CAPE CANAVERAL, Fla — There has been talk in some quarters that NASA’s next manned spacecraft, the Orion Multi-Purpose Crew Vehicle, will never fly. Someone should probably send NASA a memo. On Wednesday, Feb. 27, at the space agency’s Kennedy Space Center in Florida, members of the media were taken on a tour of the Launch Abort System Facility where they got to see the Launch Abort System (LAS) that will be used on the first flight of Orion, currently slated to take place next year. This mission has been dubbed Exploration Flight Test 1 (EFT-1).
No one company could develop and build Orion on its own. Even in terms of one component, multiple subcontractors are needed to provide the required hardware. While Lockheed Martin is busy with Orion, Alliant Techsystems was developing, testing, and building the LAS.
Alliant Techsystems, more commonly known as ATK, showcased the company’s LAS at an event held at Kennedy Space Center’s Launch Abort Systems Facility (LASF). The solid fuel in this motor is inert. In fact the only working motor on this particular LAS is the jettison motor, which will be used to remove the LAS once Orion has reached orbit.
“I can’t express enough just how invaluable a piece of equipment this is for crews of upcoming missions; having flown on the space shuttle four times, we didn’t have a system like this on shuttle. The crew, when they’re on board the Orion capsule, will feel much more comfortable knowing that this abort motor and the entire abort system will be their savior should they need it,” said Brian Duffy, a former space shuttle commander who currently works at ATK. “From the time they are on the launch pad, until they are in a part of the flight profile where they no longer need an abort system and will jettison it, this system will work to keep them safe in the event of an accident.”
EFT-1 will be a unique mission. NASA’s Space Launch System, or “SLS,” is the United States’ planned next generation heavy-lift booster. It will not, however, be ready in time for EFT-1. As such, NASA has tapped United Launch Alliance to provide one of the company’s powerful Delta IV Heavy rockets to propel EFT-1 into orbit. Orion will then travel some 3,600 miles away from Earth and return at approximately 20,000 miles per hour. The purpose behind this is simple: when Orion returns to Earth at these speeds, its protective heat shield will be put to the ultimate test.
“During this mission we’ll take Orion out some 15 times higher than where the space station currently orbits and then bring it back,” said NASA Orion Program Manager Mark Geyer.
Meanwhile, in California, Aerojet announced that it has finished building both the jettison motor as well as the Crew Module Reaction Control System (CM RCS) pod assemblies for the Orion that will fly the EFT-1 mission.
The jettison motor stands out on the EFT-1 LAS, as it is the only active motor on the LAS structure. The LAS, provided by Utah-based Alliant Techsystems (ATK), is filled with inert fuel. While one might argue that there is no need for an escape system to be mounted to a spacecraft that will carry no crew—the opposite is true. EFT-1 is a test flight, providing NASA with data about the handling characteristics of the spacecraft. As such, having this Orion resemble as close as possible the real thing is crucial.“We are pleased to complete the EFT-1 flight jettison motor ahead of schedule and under budget,” said Aerojet Vice President of Space & Launch Systems Julie Van Kleeck. “Aerojet’s jettison motor represents the next generation in launch abort system technology. Our team has taken the Apollo-era launch abort motor design and significantly advanced it through the application of modern propellants, materials, and innovative design features.”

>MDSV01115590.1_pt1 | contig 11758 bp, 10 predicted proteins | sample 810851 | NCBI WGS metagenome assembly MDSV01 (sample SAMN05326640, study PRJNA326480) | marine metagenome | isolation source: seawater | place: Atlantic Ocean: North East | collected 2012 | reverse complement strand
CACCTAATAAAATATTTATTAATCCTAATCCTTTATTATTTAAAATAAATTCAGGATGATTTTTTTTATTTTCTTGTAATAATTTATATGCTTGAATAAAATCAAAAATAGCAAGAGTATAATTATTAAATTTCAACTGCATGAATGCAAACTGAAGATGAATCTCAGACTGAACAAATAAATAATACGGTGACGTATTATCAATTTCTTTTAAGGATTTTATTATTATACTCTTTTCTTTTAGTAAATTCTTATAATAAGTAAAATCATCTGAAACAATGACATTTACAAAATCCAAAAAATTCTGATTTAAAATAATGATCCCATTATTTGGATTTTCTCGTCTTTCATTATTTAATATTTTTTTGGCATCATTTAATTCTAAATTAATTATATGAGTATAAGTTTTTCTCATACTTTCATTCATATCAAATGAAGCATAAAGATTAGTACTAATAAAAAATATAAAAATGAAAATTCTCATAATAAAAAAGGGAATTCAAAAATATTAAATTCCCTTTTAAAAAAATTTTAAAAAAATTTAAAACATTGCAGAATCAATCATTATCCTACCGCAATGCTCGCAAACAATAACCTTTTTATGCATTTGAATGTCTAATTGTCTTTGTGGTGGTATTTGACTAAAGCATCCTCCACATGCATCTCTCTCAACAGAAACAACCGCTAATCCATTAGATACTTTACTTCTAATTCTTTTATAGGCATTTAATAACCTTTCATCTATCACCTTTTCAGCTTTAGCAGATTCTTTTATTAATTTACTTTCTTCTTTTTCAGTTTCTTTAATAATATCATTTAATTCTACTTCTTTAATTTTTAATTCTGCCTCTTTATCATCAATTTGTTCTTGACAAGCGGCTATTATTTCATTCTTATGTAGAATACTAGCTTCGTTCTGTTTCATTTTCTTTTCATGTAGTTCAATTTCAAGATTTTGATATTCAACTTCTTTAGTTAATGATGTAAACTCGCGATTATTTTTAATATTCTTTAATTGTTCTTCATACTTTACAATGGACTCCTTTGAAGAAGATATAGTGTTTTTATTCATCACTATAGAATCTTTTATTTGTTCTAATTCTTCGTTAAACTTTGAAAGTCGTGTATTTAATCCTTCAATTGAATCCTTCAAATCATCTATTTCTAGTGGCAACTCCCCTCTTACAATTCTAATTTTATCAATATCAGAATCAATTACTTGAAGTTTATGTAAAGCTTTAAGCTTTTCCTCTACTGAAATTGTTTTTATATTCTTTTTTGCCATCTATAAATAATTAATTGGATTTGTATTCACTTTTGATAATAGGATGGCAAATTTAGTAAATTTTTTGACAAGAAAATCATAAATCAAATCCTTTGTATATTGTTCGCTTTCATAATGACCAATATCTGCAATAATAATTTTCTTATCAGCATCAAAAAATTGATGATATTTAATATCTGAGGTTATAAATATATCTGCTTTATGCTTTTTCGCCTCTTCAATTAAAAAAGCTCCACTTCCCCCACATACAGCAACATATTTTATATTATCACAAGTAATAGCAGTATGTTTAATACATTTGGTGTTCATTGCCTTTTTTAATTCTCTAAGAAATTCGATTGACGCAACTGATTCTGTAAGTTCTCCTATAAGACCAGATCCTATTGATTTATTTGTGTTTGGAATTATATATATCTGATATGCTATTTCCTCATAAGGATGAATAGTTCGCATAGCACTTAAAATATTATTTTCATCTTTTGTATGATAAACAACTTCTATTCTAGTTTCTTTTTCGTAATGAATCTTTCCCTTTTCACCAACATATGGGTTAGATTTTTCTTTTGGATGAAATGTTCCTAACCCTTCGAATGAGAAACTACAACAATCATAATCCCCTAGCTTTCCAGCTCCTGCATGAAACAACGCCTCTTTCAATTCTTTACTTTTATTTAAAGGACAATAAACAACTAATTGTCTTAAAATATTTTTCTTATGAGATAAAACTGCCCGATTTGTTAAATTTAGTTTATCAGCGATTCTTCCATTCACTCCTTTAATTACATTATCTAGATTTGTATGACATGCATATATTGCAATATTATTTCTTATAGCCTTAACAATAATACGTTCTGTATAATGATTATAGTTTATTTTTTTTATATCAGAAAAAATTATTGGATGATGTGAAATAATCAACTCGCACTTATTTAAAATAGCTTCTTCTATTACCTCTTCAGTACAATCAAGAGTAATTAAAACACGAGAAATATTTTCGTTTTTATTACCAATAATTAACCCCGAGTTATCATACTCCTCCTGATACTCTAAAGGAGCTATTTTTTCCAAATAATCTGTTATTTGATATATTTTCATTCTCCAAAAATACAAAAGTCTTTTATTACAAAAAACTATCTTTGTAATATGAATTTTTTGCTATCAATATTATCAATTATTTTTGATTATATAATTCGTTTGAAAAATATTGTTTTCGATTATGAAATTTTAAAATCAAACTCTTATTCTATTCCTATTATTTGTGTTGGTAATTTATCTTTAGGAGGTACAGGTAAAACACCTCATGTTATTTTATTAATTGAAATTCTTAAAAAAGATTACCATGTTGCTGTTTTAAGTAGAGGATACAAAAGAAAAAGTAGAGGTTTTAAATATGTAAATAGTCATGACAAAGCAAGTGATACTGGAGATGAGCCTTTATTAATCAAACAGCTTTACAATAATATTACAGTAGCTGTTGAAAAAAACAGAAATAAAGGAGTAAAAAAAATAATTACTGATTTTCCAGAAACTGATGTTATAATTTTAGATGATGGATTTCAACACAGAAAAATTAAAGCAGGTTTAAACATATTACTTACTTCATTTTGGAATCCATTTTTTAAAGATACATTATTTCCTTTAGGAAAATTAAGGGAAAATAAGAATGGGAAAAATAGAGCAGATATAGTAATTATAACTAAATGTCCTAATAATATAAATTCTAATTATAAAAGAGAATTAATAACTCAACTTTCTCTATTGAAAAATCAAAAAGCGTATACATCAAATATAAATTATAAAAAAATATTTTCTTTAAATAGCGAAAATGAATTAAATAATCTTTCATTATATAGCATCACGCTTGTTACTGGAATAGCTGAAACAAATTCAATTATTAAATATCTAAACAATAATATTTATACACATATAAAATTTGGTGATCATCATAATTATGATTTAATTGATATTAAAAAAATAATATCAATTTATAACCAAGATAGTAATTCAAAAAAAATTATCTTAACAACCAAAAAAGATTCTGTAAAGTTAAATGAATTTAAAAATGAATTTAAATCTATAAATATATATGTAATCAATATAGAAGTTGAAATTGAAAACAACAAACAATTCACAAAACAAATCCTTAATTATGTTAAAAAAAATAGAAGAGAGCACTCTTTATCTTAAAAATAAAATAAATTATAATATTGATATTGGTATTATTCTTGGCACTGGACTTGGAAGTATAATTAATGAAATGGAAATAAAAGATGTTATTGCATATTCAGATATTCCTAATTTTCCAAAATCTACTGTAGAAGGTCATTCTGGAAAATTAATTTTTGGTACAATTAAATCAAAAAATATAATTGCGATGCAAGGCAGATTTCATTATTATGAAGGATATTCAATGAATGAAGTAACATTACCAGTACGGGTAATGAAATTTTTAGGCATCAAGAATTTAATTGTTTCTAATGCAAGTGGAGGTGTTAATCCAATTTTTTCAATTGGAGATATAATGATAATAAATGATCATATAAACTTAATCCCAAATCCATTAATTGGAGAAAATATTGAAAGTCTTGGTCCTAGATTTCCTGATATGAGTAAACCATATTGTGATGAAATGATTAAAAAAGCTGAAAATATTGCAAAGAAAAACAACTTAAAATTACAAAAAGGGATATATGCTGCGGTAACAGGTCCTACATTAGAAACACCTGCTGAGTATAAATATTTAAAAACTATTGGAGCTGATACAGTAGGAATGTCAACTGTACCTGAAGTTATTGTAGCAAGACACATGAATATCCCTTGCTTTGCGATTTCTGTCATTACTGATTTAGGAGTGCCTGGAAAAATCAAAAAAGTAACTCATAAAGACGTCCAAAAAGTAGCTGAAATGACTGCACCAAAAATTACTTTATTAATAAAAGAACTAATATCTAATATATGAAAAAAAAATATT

Aerojet has shipped the EFT-1 CM RCS pods components to the Operations and Checkout Building at KSC. These should provide the full complement of primary and secondary control required for maneuvers upon reentering Earth’s atmosphere.
Orion will use Aerojet’s MR-104G 160-lbf thrust monopropellant engines. These are legacy systems having been used on both of the Voyager missions, as well as Magellan’s mission to Venus. They also have been used on the National Oceanic and Atmospheric Administration’s Landsat satellites.
“This marks shipment of the first two pods in a series that will culminate in a total of eight pods comprised of four single engine and four dual engine pods,” said Van Kleeck. “The EFT-1 CM RCS builds upon the successful MR-104G Engine Design Verification Testing that was conducted in 2011.”
As mentioned in a previous article, the viability of the LAS to be used on EFT-1 has already been proven. The LAS propelled an Orion mockup some 6,000 feet in 2010 during the Pad Abort 1 test conducted at White Sands Missile Range in New Mexico.
NASA is planning to use Orion to send astronauts beyond the orbit of Earth for the first time in over four decades. Destinations include the Moon, asteroids, Lagrange points, and, one day, Mars. (It should be noted that a trip to the Red Planet would require a far larger spacecraft than the Orion capsule.) After EFT-1, NASA plans to send Orion aloft atop an SLS rocket in 2017.
“Our progress is historic because this is about human spaceflight,” Van Kleeck said. “This is a once-in-a-generation opportunity. Aerojet hardware will be integral to virtually every phase of Orion’s mission, from launch to landing. We’ve been a part of human spaceflight since the Gemini program, and in a business where failure is not an option, our engines have achieved 100 percent mission success. We’re looking forward to delivering several more Orion milestones for NASA and Lockheed this year.”